Welz, Noseweek Carry on Regardless
Noseweek editor Martin Welz's right hand and arm are heavily bandaged, with only a purple thumb evident. "A flaming chip pan," he explains. No, it wasn't an angry reader, he says, laughing.
Noseweek has annoyed a lot of people but, after 10 years of dogged exposÚs and iconoclasm, it has managed to establish sales of 15000 an issue, half of whom are subscribers. To put this into perspective, the latest ABC figures put Finance Week's average sales at 13924 but You at 231648. Impulse buyers pay R25 a copy for about 32 pages of Noseweek and subscribers pay about R19 a copy.
Noseweek is famed for its controversial covers and content. The cover of August 2001 had a picture of Finance Minister Trevor Manuel hugging National Treasury director-general Maria Ramos in a swimming pool with Ramos saying: "The rand's not getting you down, I notice."
Prof Guy Berger, head of the Rhodes University journalism department, says Noseweek is, as its title suggests, a provocative and "in your face", audacious publication. He likens it to The Drudge Report, the US source of political gossip that revealed the Monica Lewinsky scandal, but says Noseweek is more credible.
Welz has no objection to Noseweek being described as a muckraker. He says he was originally inspired by Private Eye, the British satirical magazine, and by The Week, a London newsletter founded in the 1930s by Irishman Claud Cockburn to reflect what people were really saying about current events, and the tone they were using. Welz was also influenced by the British and later American muckraking journalist Jessica Mitford.
Noseweek writes stories that do not normally reach the public and there is a randomness about its selection because, as a small publication, it cannot cover everything. But Welz says there are certain favourite targets, and a qualification for entry is being treated with reverence by other publications. Banks and financial institutions are favourites.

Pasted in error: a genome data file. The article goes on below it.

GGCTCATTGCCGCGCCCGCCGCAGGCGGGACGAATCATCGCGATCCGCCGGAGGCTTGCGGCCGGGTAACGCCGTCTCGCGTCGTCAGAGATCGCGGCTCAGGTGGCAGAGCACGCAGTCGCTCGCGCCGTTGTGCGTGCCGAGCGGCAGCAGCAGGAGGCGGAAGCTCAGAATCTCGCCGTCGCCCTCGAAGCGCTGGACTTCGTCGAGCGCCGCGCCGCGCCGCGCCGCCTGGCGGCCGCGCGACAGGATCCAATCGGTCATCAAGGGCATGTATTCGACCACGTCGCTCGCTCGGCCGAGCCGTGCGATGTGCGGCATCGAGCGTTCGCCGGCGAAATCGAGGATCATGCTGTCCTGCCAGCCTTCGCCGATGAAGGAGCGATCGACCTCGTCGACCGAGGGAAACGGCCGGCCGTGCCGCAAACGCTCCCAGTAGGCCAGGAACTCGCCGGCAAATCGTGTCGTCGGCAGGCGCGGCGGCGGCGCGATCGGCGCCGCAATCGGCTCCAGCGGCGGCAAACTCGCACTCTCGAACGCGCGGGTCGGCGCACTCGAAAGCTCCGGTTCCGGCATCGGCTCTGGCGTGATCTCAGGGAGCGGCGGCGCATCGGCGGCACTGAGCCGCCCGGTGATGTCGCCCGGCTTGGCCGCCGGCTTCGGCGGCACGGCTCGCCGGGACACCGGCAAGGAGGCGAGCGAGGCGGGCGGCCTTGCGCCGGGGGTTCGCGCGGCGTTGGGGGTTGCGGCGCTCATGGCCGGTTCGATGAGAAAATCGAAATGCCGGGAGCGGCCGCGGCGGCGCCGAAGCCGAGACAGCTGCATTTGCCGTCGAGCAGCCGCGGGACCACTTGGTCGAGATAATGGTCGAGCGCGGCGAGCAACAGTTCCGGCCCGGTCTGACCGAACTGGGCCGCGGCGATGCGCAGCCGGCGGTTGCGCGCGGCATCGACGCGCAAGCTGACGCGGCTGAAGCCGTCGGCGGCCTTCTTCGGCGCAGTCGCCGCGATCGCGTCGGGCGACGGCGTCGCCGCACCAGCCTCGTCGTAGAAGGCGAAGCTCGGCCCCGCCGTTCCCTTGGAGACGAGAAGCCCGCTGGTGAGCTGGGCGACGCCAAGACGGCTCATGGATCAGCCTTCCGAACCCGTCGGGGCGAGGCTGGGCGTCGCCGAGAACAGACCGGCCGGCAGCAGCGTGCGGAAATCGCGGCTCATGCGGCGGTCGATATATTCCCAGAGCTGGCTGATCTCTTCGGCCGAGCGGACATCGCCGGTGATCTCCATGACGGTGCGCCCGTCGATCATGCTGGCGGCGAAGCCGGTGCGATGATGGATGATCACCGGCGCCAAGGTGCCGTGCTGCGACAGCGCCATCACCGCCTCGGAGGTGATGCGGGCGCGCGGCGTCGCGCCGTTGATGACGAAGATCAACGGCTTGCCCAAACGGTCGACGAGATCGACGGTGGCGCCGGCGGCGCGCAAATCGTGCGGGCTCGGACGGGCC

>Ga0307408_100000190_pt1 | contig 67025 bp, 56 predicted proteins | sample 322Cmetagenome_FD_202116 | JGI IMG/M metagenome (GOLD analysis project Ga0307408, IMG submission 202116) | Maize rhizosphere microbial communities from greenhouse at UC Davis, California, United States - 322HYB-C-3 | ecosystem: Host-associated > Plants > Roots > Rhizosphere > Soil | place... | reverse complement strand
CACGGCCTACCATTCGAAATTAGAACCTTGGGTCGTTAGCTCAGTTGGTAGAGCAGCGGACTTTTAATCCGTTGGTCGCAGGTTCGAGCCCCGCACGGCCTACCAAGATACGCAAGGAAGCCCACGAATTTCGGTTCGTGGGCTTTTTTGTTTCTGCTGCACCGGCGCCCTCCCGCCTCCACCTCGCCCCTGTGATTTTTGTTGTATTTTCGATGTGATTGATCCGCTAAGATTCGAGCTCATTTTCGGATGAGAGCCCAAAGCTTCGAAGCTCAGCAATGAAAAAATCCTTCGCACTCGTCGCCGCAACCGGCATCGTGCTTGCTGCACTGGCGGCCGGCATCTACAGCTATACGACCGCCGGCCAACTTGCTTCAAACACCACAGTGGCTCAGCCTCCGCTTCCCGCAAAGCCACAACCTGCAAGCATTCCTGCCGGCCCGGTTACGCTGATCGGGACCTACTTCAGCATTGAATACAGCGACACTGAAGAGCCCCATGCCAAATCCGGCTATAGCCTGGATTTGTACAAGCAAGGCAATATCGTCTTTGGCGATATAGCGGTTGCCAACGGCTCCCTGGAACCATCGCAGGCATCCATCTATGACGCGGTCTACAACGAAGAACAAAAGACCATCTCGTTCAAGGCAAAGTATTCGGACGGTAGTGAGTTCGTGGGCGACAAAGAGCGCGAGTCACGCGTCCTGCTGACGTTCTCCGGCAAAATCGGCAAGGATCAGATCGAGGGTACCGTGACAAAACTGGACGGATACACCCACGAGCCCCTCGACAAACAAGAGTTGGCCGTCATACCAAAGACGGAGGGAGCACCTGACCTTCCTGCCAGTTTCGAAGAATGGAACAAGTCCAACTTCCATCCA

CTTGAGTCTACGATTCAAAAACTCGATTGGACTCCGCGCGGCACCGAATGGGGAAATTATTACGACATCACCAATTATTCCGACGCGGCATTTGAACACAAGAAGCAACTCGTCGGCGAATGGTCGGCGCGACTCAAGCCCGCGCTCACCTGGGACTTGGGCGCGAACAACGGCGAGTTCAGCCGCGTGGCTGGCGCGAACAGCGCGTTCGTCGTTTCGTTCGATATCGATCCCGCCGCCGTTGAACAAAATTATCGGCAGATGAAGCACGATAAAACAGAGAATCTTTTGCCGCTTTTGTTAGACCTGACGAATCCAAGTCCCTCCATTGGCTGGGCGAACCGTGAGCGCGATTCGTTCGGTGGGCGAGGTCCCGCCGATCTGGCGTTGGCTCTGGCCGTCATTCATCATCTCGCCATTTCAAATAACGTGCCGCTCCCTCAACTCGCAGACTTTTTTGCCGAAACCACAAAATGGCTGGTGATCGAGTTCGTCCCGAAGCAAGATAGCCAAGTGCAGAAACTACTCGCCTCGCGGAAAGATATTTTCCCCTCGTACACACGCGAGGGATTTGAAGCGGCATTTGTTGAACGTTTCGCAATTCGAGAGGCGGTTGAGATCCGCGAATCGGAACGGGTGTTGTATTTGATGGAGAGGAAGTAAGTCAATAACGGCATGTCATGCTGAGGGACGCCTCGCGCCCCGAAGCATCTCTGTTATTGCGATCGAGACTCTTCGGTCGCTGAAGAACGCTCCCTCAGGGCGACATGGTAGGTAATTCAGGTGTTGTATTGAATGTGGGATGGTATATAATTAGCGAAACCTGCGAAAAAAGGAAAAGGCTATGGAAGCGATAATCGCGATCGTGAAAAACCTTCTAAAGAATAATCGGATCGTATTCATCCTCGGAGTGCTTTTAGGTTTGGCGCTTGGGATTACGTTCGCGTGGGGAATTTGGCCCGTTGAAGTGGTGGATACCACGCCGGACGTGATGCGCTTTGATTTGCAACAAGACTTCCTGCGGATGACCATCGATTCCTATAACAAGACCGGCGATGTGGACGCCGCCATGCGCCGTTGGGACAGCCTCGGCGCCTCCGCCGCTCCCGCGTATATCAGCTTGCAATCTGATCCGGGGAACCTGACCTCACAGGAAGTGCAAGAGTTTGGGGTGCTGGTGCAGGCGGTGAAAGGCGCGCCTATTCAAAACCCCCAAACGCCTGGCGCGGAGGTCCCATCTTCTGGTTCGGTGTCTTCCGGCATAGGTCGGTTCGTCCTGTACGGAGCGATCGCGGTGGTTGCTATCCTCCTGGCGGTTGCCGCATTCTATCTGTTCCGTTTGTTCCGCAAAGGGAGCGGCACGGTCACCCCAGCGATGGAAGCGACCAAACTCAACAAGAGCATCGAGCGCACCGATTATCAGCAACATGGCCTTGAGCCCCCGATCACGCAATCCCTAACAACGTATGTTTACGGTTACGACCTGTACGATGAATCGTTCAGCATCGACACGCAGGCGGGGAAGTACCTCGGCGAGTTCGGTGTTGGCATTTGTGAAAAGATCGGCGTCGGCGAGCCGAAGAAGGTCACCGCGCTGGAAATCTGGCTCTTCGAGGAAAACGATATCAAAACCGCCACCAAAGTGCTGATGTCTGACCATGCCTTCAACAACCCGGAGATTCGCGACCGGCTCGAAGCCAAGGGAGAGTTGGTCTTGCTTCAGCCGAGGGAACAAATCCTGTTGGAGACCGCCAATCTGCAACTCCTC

Welz says Noseweek is not sued as often as one might suspect because it plays the role of the court jester, which means both parties can shrug off a story as a joke. In Noseweek's 10-year history it has only faced two serious lawsuits: the current case relating to the arms deal investigation, and the R2m action by American millionaire dentist Dr Robert Hall six years ago. Hall lost, but the case hurt Noseweek as it was unable to recover any funds from Hall and the magazine survived on donations from its readers.
Two years ago, when the sales hit about 8000, the magazine did a survey of readers, which are, Welz says regretfully, mainly middle-aged, male, rich and influential. It is read in Cape Town's southern suburbs and Johannesburg's northern suburbs. About 8% to 10% of the readers are lawyers, accountants and bankers.
Plans for the next few years include attracting more advertising, but Welz wants no more than four or five pages of advertising, otherwise it annoys readers, and in publications dependent on advertising it dominates the whole process.
Noseweek intends to carry on offering really good stories, but to add to the mix, and to widen its coverage of lesser-exposed areas like environmental issues and the academic world. It is still trying to find a continuously successful formula for its covers.
What Welz dreams of doing is translating Noseweek into a popular, tabloid-style publication, telling the same sort of stories but in 300 words or less, simple language and lots of pictures, but for now, he is focussing on keeping the magazine viable.
On the way out Welz discusses with relish what's in the next issue: another story guaranteed to cause consternation and hilarity in different corporate boardrooms. He displays not a trace of anxiety about the furious reaction he is likely to get.
With acknowledgements to Charlotte Mathews and the Business Day.